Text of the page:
The initial valuation of the SCC came in response to a 2008 Ninth Circuit decision that upheld challenges to the National Highway Traffic Safety Administration’s (NHTSA) fuel economy standards. The Petitioners in that case argued that NHTSA failed to properly assess the costs and benefits of its new standards by failing to consider carbon emissions in its rulemaking. The Ninth Circuit held that, while it may be difficult to place a value on the cost of carbon, there does exist an associated cost and that cost is “certainly not zero.” Ctr. for Biological Diversity v. NHTSA, 538 F.3d 1172 (9th Cir. 2008). This case established the regulatory need for, and prompted the development of, the initial SCC valuations.

The Obama Administration established the IWG, which uses various models and data to develop a new methodology to estimate the SCC. The estimate for the SCC was updated three times over the course of the Obama Administration, and was given at roughly $36 per metric ton by the end of his Presidency, presuming a 3% average discount rate.

The estimate itself can vary depending on the parameters used in the models, including, for example, whether the impact of carbon dioxide emissions is considered on a global scale or only domestically, what average discount rate is used, and whether intergenerational impacts are taken into account.

The SCC Dismantled under Trump and Reinstated Under Biden

Soon after former President Trump assumed office, he dismantled the IWG and the SCC plummeted to between $1 to $6/mt under his Administration, which meant that it was not a significant factor in agency regulatory activities. The Trump Administration’s analysis focused on domestic climate change implications, largely ignoring effects outside the United States as well as certain effects on future generations. Furthermore, the Trump Administration used a discount rate as high as 7%. The higher the discount rate used, the less society would pay today to avoid future harm associated with carbon emissions.

In one of many Executive Orders issued on his first day in office, President Biden reinstated the IWG. The IWG then published a Technical Support Document on February 26, 2021 that provides justification for using the Obama-era SCC—as well as the Social Cost of Methane and Social Cost of Nitrous Oxide—calculation methodology. Using the Obama-era SCC today results in a $51 per metric ton estimate after inflation adjustments (when using a 3% average discount rate and 2020 dollars, although the reinstated IWG indicated that a 3% discount rate may be too high). The Biden Administration plans to again consider the global implications of federal actions on greenhouse gas emissions and use a lower discount rate than that adopted by the Trump Administration.

How is the SCC Used?

The SCC is a powerful tool that can be used to shape regulatory decision-making for federal and state agencies or to challenge the cost-benefit analyses used to support regulatory actions. It has been used to justify actions across the federal government, including by the Environmental Protection Agency (EPA), the Department of Energy (DOE), and the White House Council on Environmental Quality (CEQ). Some examples of federal rulemaking that have used the SCC estimate include national emission standards for hazardous air pollutants, light-duty vehicle emission standards and Corporate Average Fuel Economy standards, and DOE efficiency standards.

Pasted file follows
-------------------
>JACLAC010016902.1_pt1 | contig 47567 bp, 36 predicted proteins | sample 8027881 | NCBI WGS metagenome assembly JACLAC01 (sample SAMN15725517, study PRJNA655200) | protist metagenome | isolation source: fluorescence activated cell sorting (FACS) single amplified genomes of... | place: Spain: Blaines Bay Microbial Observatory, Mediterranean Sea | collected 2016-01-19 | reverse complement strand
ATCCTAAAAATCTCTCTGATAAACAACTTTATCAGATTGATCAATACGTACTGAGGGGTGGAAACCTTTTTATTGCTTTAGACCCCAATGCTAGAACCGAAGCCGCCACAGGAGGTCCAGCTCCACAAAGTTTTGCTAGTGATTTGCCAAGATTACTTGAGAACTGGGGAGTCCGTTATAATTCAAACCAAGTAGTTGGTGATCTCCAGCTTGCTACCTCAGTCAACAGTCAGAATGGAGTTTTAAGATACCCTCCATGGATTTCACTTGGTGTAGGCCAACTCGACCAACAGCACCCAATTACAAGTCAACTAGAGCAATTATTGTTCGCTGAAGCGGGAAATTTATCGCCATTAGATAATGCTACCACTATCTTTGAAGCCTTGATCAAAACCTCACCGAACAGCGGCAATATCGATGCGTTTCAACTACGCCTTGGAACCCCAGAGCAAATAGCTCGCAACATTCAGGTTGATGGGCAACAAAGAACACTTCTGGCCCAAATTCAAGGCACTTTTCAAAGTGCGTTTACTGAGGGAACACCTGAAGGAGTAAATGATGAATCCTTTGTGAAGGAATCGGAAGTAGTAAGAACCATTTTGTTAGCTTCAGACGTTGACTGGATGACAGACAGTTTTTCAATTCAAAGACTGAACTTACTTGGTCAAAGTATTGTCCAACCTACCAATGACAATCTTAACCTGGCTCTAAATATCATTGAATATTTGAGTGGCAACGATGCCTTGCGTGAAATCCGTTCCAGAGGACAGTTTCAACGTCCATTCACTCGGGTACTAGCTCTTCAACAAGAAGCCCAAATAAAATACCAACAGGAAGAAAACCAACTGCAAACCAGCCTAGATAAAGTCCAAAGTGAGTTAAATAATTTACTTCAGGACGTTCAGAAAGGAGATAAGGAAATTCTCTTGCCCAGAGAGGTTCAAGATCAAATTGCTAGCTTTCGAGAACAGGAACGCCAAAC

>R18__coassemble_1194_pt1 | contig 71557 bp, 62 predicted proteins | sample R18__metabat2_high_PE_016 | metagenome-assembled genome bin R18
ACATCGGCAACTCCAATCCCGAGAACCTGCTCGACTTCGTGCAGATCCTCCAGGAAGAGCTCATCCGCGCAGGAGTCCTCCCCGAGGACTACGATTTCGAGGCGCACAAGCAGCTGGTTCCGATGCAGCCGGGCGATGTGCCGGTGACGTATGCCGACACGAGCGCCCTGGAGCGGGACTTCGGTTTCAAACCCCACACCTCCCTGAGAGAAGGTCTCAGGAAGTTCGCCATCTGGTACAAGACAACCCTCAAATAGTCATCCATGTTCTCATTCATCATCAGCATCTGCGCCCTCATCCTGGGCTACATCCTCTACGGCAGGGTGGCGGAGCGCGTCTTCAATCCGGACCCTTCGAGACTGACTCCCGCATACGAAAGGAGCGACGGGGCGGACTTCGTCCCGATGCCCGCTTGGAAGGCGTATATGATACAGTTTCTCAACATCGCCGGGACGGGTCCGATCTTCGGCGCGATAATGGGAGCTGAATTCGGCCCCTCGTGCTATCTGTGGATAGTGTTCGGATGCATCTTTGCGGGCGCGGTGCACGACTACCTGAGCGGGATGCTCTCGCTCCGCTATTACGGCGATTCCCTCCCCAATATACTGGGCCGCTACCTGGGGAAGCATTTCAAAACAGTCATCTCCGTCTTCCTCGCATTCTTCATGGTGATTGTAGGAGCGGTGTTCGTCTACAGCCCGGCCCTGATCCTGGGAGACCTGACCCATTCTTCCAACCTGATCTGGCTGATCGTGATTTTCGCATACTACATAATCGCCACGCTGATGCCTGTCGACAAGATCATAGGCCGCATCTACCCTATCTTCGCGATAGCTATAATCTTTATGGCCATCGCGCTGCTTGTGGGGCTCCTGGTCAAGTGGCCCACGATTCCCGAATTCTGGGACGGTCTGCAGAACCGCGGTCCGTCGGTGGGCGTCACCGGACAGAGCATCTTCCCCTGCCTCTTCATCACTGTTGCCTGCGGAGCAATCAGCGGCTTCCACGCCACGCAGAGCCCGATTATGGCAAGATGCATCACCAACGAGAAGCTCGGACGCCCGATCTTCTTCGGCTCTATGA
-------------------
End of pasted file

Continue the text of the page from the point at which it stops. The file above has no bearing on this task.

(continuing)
The SCC was also used to justify both the Clean Power Plan (CPP) and its replacement, the Affordable Clean Energy (ACE) Rule. The CPP was a 2015 rule that placed limits on carbon pollution from U.S. power plants, with a goal of cutting 30% of carbon pollution from the power sector by 2030. While the cost of the plan was as much as $8.8 billion annually, the CPP was estimated to provide climate and health benefits of up to $93 billion per year in 2030. To justify the CPP, the EPA used SCC estimates from the IWG to value the benefits of carbon reduction from the plan. However, the Trump Administration repealed this rule and instead enacted the ACE Rule, which relied on the much lower Trump-era CPP estimate. The lower CPP lessened the monetary value of the reduction of carbon pollution and justified a more lenient rule regulating power plant pollution. The U.S. Court of Appeals for the District of Columbia recently vacated Trump’s ACE Rule.

However, the SCC is not just a tool for federal rulemaking, as many states have also applied the estimate to their cost-benefit analyses and regulatory actions. According to a 2019 study by the Government Accountability Office that analyzed states’ use of the SCC, nine states were identified as using the Obama-era SCC estimates, with no states identified as using an alternative valuation. Examples of ways in which states have used the SCC include the California Air Resources Board’s use of the metric when evaluating policy options related to its 2030 CO2 emissions target, and the Minnesota Public Utility Commission’s adoption of a mandate that utilities use an SCC estimate in their integrated resource plans.